Shortly after 10 p.m., police, fire and EMS units from multiple jurisdictions were called to Route 24 southbound in Berkley near shy of exit 10 after dispatch centers received multiple 911 calls that an occupied school bus had crashed and had possibly rolled over. Early reports indicated people were trapped on the bus. Police later clarified the bus did not roll over, but it had gone off the road into the woods.

Rt. 24 was shut down for more than an hour on Saturday evening with vehicles detoured off the highway at exit 11. One exit was re-opened southbound shortly after 11 p.m.

The incident occurred in Berkley, and the incident will be under investigation by the Massachusetts State Police.

‘Drunk’ Tesla driver, 45, arrested for ‘falling asleep behind the wheel while his car was on autopilot mode’ driving down the highway at 70mph

  • California man Alexander Samek, 45, was arrested Friday morning at 3.37am
  • He was found passed out behind the wheel of his Tesla Model S car by officers
  • His car is believed to have been on autopilot mode going down Highway 101 at 70mph while the driver was asleep 
  • California Highway Patrol officers had to drive in front of his car to slow it down 
  • He allegedly failed a field sobriety test and was arrested
  • Officers suspect that his car was on autopilot mode, investigation to take place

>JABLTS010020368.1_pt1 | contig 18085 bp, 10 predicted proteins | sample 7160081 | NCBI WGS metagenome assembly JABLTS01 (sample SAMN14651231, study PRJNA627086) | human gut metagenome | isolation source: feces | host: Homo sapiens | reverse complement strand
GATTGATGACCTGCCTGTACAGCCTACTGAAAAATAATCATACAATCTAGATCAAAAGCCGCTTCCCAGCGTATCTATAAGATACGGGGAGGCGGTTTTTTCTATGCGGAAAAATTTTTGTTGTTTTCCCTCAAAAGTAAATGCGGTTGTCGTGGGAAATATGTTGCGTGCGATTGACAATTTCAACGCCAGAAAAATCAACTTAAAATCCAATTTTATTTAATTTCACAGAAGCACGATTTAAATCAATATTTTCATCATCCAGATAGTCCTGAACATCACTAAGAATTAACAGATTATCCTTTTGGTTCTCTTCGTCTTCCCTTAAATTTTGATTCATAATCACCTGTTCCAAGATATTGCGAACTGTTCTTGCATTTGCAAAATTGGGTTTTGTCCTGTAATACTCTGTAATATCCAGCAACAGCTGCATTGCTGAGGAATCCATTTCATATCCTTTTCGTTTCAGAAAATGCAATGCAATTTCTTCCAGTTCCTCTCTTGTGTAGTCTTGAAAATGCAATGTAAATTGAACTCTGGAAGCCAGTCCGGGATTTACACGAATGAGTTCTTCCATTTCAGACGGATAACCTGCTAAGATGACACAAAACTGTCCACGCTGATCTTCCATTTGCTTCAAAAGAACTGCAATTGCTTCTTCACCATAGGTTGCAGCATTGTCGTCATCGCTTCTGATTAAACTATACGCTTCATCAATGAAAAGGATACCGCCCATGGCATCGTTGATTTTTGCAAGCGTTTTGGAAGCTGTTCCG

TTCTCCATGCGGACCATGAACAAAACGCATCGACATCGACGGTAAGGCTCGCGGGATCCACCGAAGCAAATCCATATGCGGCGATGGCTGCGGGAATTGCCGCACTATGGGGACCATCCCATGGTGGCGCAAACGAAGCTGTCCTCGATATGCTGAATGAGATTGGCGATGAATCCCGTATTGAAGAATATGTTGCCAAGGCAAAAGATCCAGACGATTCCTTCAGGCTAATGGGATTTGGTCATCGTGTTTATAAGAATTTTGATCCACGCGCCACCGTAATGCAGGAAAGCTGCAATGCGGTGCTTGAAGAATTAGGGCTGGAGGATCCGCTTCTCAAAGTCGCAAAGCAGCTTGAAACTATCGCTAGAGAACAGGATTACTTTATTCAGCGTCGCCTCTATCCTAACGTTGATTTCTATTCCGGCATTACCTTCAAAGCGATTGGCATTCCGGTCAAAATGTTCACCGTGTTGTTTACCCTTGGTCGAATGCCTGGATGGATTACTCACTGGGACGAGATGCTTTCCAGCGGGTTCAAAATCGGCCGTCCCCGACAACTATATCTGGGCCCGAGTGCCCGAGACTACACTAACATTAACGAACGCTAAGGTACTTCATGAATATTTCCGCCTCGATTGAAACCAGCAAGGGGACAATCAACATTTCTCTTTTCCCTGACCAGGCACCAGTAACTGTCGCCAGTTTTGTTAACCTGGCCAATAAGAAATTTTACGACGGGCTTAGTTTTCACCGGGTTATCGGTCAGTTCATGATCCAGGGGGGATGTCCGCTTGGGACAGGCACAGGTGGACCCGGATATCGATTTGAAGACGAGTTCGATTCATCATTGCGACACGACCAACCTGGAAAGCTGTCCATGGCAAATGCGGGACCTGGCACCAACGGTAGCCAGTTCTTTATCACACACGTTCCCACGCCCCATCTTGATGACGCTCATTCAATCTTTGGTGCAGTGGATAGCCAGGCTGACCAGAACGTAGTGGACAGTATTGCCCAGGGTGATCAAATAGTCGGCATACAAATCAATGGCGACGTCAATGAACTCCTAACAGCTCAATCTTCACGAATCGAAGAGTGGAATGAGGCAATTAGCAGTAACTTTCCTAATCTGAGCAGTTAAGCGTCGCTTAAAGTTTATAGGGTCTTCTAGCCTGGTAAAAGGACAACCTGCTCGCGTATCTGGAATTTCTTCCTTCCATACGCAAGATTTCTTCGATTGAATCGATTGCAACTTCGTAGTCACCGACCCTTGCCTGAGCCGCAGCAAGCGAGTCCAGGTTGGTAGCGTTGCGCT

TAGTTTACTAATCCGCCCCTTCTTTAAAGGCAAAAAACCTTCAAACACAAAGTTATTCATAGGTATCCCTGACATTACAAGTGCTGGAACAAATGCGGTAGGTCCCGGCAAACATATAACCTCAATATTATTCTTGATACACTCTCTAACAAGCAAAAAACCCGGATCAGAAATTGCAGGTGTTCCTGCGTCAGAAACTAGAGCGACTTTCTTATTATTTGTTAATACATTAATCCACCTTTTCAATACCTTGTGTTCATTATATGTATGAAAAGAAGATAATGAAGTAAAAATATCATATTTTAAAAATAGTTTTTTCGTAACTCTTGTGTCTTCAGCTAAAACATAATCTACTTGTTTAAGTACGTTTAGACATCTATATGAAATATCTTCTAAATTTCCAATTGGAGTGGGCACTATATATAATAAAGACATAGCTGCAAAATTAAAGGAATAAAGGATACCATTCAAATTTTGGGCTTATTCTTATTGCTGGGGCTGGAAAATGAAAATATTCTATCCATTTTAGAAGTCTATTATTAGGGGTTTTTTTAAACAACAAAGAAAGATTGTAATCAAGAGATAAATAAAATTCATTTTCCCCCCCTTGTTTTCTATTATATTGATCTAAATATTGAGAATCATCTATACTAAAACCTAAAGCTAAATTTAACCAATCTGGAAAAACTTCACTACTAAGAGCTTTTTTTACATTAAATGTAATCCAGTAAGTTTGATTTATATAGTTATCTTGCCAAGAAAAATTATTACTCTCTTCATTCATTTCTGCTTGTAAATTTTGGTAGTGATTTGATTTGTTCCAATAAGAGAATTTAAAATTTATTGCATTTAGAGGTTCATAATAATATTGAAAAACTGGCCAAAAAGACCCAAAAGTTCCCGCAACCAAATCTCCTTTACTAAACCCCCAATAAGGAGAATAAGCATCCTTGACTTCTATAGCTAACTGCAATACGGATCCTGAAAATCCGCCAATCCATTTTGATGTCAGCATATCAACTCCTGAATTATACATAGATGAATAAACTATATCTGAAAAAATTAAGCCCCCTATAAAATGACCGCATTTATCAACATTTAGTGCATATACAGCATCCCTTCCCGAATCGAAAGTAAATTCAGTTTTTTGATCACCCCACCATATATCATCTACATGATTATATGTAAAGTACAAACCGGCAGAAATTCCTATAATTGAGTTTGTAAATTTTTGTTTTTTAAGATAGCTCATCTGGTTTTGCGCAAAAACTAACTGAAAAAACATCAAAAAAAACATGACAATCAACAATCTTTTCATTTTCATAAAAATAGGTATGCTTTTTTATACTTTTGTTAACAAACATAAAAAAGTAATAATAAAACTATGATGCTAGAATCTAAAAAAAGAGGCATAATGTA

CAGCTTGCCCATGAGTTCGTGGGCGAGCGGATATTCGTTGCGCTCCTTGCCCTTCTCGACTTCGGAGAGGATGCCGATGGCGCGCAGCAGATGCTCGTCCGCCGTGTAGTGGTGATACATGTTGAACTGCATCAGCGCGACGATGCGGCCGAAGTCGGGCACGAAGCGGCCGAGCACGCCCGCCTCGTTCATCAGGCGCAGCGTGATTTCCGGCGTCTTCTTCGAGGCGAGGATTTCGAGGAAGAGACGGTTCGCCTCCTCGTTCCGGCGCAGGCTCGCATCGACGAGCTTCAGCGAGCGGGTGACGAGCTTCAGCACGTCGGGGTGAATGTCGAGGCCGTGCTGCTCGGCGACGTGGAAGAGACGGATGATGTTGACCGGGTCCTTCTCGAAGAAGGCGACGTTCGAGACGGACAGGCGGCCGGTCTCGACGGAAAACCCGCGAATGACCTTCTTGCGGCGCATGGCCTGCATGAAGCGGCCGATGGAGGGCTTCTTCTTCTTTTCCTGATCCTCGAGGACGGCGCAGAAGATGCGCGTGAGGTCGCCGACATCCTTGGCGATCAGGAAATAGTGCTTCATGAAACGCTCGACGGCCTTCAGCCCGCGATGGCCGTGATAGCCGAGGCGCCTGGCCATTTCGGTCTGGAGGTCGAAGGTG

Alexander Samek, 45, was arrested in Palo Alto early Friday morning at 3.37am in his grey Model S Tesla and was identified by Redwood City Police

A California man has been arrested on suspicion of drunk driving after he was found asleep behind the wheel of his Tesla believed to be running on autopilot mode.

Alexander Samek, 45, was arrested in Palo Alto early Friday morning at 3.37am in his grey Model S Tesla and was identified by Redwood City Police.

Cops followed his car after spotting the Tesla driving south on Highway 101 at 70mph while it looked like the driver was passed out behind the wheel.

They suspect the car was on autopilot mode, but a proper investigation will take place.

In order to get the car to stop a California Highway Patrol officer had to get in front of the Tesla to make it slow down and eventually pull over at a gas station.

When officers peered into the car, the driver was still passed out.

The officer who pulled him over said the driver appeared very drowsy and possibly sleeping, according to KTVU. 

The driver was woken up and allegedly failed a field sobriety test and was arrested, according to ABC. 

Cops followed his car after spotting the Tesla driving south on Highway 101 at 70mph while it looked like the driver was passed out behind the wheel 

Cops followed his car after spotting the Tesla driving south on Highway 101 at 70mph while it looked like the driver was passed out behind the wheel

But this isn’t the first time an incident like this has happened.

In January CHP officers pulled over a Tesla and found an allegedly drunk driver also passed out behind the wheel and was found to have a blood alcohol level twice the legal limit, according to CBS.  

Officer Art Montiel says the autopilot function on the smart cars should only be used to assist driers while they’re awake and sober and actively using the wheel.

Tesla hasn’t commented on the incident.